So I went to the supermarket, studied the labels of the surprisingly large number of competing brands and picked the one that had the shortest ingredient list--beef and cooked corned beef, rehydrated potatoes, water, salt, flavorings, sugar, sodium nitrate--which also happened to be the store's own brand. All varieties were made with rehydrated potatoes and none contained onions (an important part of the dish, to my mind). In at least one, water was the first ingredient.
This morning I opened the can, inverted it and discovered that the contents slid easily out of it in a solid tube. The sides of the empty can were coated with congealed suet, some of which I scraped out and used to grease the frying pan. I turned on the heat, and when the fat was melted and bubbling I took half of the meat-and-potato cylinder and, using a spatula, flattened it into a thick patty, working in about a tablespoon of freeze-dried shallots and several shots of hot sauce. I started this cooking over medium-low heat but soon turned the flame up to medium because there was clearly a lot of moisture to be cooked off.
After about 10 minutes I tried to turn the patty over, but instead of cohering, it crumbled into bits. There had been a crust forming, but it wasn't strong enough to hold the patty together. I used the spatula to pat it back together and left this to cook for another 10 minutes. By now, of course, the coffee was ready, the plates hot, the bread waiting impatiently in the toaster oven. Matt sighed and went off to do some morning chores. I turned over a tiny portion of the hash and found that, again, there was a crust forming and, again, it was not strong enough to hold the patty together. I mashed this corner back into place and broke two eggs into the free space in the frying pan. To not make a long story any longer, I served up breakfast when these were done, sunny side up.
The results, while not great, were encouraging. This hash was equal to that in most diners: not totally mushy, as I had expected, but offering some real texture, and the flavor, though mild, had none of the taste of the can that you get with imported canned corned beef. I suspect that the trick to the crust is to slip out of bed a half-hour early and get the hash cooking; this batch mostly needed more time . . . and a bigger spatula.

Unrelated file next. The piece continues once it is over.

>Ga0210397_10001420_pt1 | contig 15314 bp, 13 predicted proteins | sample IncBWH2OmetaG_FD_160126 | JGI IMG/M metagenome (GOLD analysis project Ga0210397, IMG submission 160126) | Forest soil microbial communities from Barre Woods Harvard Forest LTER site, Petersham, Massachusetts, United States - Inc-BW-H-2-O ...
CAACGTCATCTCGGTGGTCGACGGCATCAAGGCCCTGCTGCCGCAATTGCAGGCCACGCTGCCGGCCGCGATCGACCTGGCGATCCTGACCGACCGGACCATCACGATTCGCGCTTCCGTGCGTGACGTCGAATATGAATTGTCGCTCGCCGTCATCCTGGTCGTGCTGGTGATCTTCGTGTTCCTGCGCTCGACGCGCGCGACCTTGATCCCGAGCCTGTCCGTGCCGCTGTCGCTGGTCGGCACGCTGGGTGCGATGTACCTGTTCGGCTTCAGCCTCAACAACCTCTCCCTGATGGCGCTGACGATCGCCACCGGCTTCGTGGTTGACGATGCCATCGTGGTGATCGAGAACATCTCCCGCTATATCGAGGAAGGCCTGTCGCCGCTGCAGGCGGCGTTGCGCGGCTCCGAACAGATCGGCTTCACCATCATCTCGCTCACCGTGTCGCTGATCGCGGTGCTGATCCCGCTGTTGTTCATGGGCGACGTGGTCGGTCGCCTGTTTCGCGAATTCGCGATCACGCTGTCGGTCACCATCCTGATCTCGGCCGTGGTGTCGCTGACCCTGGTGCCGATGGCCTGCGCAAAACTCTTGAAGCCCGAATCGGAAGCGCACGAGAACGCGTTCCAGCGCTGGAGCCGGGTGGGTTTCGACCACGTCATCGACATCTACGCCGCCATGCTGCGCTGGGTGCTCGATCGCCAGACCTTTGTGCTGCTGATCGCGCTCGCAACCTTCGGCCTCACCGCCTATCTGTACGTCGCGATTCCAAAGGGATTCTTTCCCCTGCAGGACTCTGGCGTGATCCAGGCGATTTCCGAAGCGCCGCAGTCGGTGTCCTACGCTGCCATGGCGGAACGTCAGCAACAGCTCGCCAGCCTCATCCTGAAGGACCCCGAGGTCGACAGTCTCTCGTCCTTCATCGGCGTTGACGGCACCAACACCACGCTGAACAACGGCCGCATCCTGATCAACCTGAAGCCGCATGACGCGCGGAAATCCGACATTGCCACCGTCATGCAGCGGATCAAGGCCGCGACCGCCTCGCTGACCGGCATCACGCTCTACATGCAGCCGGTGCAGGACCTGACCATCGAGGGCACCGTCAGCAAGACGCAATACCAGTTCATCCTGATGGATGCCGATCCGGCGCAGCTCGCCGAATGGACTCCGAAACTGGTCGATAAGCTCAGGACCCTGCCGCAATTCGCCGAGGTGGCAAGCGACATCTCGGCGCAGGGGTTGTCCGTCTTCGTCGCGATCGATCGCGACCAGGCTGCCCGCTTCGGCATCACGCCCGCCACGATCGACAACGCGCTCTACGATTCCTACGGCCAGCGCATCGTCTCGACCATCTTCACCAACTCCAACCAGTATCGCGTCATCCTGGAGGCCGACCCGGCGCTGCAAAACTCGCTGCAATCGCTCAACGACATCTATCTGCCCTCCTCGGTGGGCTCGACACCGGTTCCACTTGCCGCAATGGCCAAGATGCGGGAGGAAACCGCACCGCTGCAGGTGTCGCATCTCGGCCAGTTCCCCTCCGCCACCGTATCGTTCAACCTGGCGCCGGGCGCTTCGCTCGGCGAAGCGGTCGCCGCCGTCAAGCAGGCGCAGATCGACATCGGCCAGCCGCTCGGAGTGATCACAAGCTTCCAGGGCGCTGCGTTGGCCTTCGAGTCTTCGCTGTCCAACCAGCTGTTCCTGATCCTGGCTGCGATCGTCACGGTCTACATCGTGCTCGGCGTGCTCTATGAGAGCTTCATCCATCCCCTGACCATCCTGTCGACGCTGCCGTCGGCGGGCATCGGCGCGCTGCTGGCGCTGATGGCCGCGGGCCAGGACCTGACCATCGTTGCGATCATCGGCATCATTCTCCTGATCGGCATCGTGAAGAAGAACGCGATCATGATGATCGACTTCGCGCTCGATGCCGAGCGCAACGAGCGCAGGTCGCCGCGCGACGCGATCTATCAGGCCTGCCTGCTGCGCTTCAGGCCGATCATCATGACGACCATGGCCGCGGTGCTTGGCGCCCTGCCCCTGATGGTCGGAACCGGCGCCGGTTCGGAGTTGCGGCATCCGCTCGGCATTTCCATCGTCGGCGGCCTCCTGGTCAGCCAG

Thorne and his wife, Matt Lewis Thorne, live in Northampton, Mass., where they publish the bimonthly newsletter Simple Cooking (P.O. Box 778, Northampton, Mass. 01061; $24 per year) and maintain their food-obsessed Web site at http://www.outlawcook.com. Thorne is the author of "Outlaw Cook," "Serious Pig" and other books.
Asparagus in a Bowl
Active Work Time: 10 minutes * Total Preparation Time: 15 minutes * Vegetarian
1 bunch asparagus, about 1 pound
1 tablespoon butter
1/2 teaspoon salt
3/4 cup water
2 thick slices bread
* Peel bottom third of asparagus stalks. Break or cut off tough ends and discard. Cut trimmed stalks into bite-size pieces, leaving tips whole.
* Bring butter, salt and 3/4 cup water to simmer in large skillet. Add sliced asparagus stalks, reserving tips to add 1 minute into cooking time. Return liquid to simmer and cook, stirring frequently, until asparagus is crisp tender, 2 to 4 minutes, depending on thickness of asparagus.
* Trim bread to fit bottom of shallow soup bowl and toast. Place toast in bottom of bowl. Spoon asparagus and enough cooking liquid to thoroughly moisten over toast. Season generously with pepper. Serve immediately.
2 servings. Each serving: 202 calories; 856 mg sodium; 17 mg cholesterol; 7 grams fat; 28 grams carbohydrates; 10 grams protein; 1.95 grams fiber.
Buttermilk Griddle Cakes
Active Work and Total Preparation Time: 20 minutes
This pancake batter is not as thin as many, but it pours well and spreads smoothly. The judicious use of three fats--peanut oil in the batter, a touch of bacon fat on the griddle and butter to melt on top--contributes a final note of special savory goodness. Thorne uses two griddles to get all the pancakes on the table at the same time, but they may be cooked in batches.
2 teaspoons bacon fat
3/4 cup unbleached all-purpose flour
2 tablespoons whole wheat flour
2 tablespoons stone-ground cornmeal
1/2 teaspoon cream of tartar
1/2 teaspoon baking soda
1/4 teaspoon salt
1 to 2 tablespoons peanut oil
1 egg, separated
3/4 cup buttermilk
* Dip end of finger in small amount of bacon fat and rub light film of fat in 4 (4-inch) circles on griddle.
* Combine all-purpose flour, whole wheat flour, cornmeal, cream of tartar, baking soda and salt in mixing bowl and whisk couple of times to thoroughly mix and break up any lumps.
* Gently whisk oil and egg yolk in separate bowl. Add buttermilk and whisk to combine. Pour into dry ingredients and stir just to blend. Beat egg white until it forms soft peaks and fold into batter.